Age-Related Miscarriage

Miscarriage, also referred to as spontaneous abortion, is the unintended loss of a fetus prior to the 20th completed week of pregnancy. Unfortunately, the risk of miscarriage does increase considerably as women get older. Experts believe this can in part be attributed to the fact that as women get older they are more likely to have fetuses with chromosomal abnormalities, and these fetuses often spontaneously abort. Some chromosomal abnormalities can result in a living child so it is important to understand the age-related risk of having a child with a chromosomal abnormality. A genetic counselor can help you understand those risks.

Here are some general statistics couples should keep in mind regarding age-related pregnancy loss. While these stats are useful for comparison purposes, they may not reflect a specific couple's own exact risk of miscarrying:

  • About 10–20% of all pregnancies end in miscarriage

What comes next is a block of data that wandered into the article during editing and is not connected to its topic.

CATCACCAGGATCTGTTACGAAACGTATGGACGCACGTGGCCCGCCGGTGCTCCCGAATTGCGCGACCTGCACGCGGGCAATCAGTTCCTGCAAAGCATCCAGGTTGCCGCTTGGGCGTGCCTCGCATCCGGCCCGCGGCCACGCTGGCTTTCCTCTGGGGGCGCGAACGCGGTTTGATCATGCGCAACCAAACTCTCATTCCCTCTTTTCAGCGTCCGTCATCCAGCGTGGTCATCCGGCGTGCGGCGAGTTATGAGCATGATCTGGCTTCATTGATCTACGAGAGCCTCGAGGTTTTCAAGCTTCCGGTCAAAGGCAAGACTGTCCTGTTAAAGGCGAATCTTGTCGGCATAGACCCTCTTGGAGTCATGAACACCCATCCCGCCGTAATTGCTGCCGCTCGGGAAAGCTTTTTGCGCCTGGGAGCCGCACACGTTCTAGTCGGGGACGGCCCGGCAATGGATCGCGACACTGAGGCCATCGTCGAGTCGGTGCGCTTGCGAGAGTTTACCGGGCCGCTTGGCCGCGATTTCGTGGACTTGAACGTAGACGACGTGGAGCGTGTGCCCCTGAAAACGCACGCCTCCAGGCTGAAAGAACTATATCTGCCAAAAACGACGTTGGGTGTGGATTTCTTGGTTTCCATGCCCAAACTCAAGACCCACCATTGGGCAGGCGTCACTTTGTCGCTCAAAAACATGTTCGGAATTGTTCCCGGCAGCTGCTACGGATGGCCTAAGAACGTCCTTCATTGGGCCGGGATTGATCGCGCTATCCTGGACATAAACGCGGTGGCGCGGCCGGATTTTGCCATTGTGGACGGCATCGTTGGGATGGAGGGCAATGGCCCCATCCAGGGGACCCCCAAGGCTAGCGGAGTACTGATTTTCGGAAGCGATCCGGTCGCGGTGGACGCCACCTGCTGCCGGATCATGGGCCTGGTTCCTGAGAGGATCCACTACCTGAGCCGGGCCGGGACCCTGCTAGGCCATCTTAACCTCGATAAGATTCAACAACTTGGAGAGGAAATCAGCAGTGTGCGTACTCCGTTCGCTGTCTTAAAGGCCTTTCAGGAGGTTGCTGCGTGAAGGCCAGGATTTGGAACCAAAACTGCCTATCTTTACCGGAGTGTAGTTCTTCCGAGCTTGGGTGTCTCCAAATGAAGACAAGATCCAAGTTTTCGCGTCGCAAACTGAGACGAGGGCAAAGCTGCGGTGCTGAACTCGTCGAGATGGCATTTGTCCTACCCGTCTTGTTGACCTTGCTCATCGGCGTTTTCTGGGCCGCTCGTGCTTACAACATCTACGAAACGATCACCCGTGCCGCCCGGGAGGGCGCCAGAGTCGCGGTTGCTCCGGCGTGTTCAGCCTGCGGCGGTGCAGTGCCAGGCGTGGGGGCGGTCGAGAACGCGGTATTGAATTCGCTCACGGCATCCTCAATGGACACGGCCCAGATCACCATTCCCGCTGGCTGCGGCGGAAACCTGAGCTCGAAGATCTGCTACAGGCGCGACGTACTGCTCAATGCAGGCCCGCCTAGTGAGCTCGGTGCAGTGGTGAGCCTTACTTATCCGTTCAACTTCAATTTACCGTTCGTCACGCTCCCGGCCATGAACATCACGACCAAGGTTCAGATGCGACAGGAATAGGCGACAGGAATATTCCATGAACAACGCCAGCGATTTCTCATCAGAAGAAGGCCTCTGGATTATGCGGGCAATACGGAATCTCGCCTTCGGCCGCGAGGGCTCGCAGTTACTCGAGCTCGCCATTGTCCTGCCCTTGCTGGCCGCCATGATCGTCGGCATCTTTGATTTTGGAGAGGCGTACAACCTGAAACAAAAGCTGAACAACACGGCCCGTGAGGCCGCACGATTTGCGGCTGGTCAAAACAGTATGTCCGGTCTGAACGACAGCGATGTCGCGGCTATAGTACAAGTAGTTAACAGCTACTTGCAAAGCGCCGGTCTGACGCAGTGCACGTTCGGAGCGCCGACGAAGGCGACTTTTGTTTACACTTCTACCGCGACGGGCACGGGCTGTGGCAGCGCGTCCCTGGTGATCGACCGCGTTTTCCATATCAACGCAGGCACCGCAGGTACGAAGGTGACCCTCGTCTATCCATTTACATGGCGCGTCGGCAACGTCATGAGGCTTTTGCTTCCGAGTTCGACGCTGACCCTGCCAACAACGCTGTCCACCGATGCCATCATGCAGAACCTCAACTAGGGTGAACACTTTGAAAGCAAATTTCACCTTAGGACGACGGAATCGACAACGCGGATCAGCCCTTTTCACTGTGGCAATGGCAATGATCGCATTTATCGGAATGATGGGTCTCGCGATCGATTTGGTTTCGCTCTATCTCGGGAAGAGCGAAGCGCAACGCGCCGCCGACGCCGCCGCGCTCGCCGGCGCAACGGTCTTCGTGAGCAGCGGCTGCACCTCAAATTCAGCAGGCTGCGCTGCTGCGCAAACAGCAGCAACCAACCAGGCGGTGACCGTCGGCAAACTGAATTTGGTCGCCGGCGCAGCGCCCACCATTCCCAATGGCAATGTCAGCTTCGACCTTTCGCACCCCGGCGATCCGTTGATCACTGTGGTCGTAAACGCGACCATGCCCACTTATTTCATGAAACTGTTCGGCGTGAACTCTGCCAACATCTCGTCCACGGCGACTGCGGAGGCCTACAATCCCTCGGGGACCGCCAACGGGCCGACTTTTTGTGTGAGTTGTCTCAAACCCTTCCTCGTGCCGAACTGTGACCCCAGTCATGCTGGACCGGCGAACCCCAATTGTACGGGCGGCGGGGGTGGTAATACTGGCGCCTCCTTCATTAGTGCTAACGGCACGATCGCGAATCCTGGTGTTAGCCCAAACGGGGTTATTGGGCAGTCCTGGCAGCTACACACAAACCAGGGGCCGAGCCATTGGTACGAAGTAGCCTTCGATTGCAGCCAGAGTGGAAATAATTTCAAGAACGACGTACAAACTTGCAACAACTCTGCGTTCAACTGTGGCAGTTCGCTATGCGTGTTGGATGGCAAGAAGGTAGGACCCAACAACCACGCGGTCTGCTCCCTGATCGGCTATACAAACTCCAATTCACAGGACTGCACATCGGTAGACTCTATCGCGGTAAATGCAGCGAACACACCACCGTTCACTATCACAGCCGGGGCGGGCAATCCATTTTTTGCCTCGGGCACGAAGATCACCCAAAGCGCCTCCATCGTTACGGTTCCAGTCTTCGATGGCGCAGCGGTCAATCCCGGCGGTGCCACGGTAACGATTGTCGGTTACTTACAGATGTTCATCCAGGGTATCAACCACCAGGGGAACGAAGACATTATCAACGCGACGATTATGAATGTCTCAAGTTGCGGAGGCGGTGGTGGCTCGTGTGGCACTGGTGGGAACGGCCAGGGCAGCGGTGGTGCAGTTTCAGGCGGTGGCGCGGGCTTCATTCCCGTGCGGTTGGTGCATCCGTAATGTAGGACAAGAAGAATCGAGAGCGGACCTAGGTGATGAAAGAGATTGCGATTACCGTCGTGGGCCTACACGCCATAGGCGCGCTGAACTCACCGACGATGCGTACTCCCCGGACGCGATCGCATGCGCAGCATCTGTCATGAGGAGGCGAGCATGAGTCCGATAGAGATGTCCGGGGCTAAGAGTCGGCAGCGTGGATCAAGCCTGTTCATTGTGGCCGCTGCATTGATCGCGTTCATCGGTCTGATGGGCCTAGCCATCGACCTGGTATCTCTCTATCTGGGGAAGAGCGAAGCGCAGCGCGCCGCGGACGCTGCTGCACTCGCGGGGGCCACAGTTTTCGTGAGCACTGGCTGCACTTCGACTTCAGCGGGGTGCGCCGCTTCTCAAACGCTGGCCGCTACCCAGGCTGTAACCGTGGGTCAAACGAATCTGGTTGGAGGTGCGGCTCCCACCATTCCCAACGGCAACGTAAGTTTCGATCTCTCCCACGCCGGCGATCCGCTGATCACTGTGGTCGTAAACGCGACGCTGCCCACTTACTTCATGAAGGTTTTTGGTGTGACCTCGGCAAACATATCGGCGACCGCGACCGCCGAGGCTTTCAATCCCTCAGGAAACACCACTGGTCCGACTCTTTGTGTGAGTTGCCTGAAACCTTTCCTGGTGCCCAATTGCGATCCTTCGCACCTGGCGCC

For women undergoing Assisted Reproductive Technologies:

  • Women aged 35 or younger have a less than 14% chance of miscarriage
  • Women by age 40 have an over 29% risk of miscarriage
  • Women closer to age 45 have over a 60% risk of miscarriage

If a woman does miscarry, a dilation and curettage (D&C) may be needed to be sure that the miscarriage was complete and no tissue from the uterine lining was left in the uterus. Removing any left over tissue helps to reduce the chances of infection and heavy bleeding.

It's very normal for couples to have feelings of profound loss and anger after having a miscarriage. The ups and downs of starting infertility treatment all over again and whether or not they will be able to get pregnant again can be all-consuming.


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